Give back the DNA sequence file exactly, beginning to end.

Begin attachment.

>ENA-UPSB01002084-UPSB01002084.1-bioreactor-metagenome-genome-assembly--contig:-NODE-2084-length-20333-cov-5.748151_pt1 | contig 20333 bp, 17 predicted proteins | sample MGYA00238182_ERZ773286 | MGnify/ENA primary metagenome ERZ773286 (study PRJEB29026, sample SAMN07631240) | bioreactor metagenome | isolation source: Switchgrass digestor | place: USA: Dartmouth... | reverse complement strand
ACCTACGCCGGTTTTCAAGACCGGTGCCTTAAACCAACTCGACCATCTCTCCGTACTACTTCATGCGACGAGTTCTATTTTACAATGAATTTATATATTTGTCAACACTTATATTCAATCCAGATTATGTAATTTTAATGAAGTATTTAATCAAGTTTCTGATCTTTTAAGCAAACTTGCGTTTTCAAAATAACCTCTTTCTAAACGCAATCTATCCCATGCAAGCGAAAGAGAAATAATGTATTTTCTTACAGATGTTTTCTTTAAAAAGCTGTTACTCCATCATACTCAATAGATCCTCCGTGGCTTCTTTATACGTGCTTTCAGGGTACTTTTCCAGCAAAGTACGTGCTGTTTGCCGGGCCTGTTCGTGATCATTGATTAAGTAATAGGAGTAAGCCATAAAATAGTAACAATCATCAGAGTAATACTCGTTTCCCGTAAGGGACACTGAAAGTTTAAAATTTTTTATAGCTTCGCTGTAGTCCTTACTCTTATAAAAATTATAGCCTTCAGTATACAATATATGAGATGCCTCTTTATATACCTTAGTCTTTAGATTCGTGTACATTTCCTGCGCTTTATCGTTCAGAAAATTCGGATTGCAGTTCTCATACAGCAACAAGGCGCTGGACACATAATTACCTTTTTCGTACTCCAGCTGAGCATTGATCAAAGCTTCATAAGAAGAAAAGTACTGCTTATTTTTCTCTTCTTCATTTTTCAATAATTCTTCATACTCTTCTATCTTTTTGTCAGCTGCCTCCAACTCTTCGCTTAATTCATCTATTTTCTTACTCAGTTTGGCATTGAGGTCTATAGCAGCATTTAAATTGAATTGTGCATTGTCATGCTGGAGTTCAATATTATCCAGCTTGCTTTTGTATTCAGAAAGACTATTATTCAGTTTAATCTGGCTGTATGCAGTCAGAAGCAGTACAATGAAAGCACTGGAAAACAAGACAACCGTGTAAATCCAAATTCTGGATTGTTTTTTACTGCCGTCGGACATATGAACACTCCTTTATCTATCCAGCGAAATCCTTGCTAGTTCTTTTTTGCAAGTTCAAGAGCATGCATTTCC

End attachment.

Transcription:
>ENA-UPSB01002084-UPSB01002084.1-bioreactor-metagenome-genome-assembly--contig:-NODE-2084-length-20333-cov-5.748151_pt1 | contig 20333 bp, 17 predicted proteins | sample MGYA00238182_ERZ773286 | MGnify/ENA primary metagenome ERZ773286 (study PRJEB29026, sample SAMN07631240) | bioreactor metagenome | isolation source: Switchgrass digestor | place: USA: Dartmouth... | reverse complement strand
ACCTACGCCGGTTTTCAAGACCGGTGCCTTAAACCAACTCGACCATCTCTCCGTACTACTTCATGCGACGAGTTCTATTTTACAATGAATTTATATATTTGTCAACACTTATATTCAATCCAGATTATGTAATTTTAATGAAGTATTTAATCAAGTTTCTGATCTTTTAAGCAAACTTGCGTTTTCAAAATAACCTCTTTCTAAACGCAATCTATCCCATGCAAGCGAAAGAGAAATAATGTATTTTCTTACAGATGTTTTCTTTAAAAAGCTGTTACTCCATCATACTCAATAGATCCTCCGTGGCTTCTTTATACGTGCTTTCAGGGTACTTTTCCAGCAAAGTACGTGCTGTTTGCCGGGCCTGTTCGTGATCATTGATTAAGTAATAGGAGTAAGCCATAAAATAGTAACAATCATCAGAGTAATACTCGTTTCCCGTAAGGGACACTGAAAGTTTAAAATTTTTTATAGCTTCGCTGTAGTCCTTACTCTTATAAAAATTATAGCCTTCAGTATACAATATATGAGATGCCTCTTTATATACCTTAGTCTTTAGATTCGTGTACATTTCCTGCGCTTTATCGTTCAGAAAATTCGGATTGCAGTTCTCATACAGCAACAAGGCGCTGGACACATAATTACCTTTTTCGTACTCCAGCTGAGCATTGATCAAAGCTTCATAAGAAGAAAAGTACTGCTTATTTTTCTCTTCTTCATTTTTCAATAATTCTTCATACTCTTCTATCTTTTTGTCAGCTGCCTCCAACTCTTCGCTTAATTCATCTATTTTCTTACTCAGTTTGGCATTGAGGTCTATAGCAGCATTTAAATTGAATTGTGCATTGTCATGCTGGAGTTCAATATTATCCAGCTTGCTTTTGTATTCAGAAAGACTATTATTCAGTTTAATCTGGCTGTATGCAGTCAGAAGCAGTACAATGAAAGCACTGGAAAACAAGACAACCGTGTAAATCCAAATTCTGGATTGTTTTTTACTGCCGTCGGACATATGAACACTCCTTTATCTATCCAGCGAAATCCTTGCTAGTTCTTTTTTGCAAGTTCAAGAGCATGCATTTCC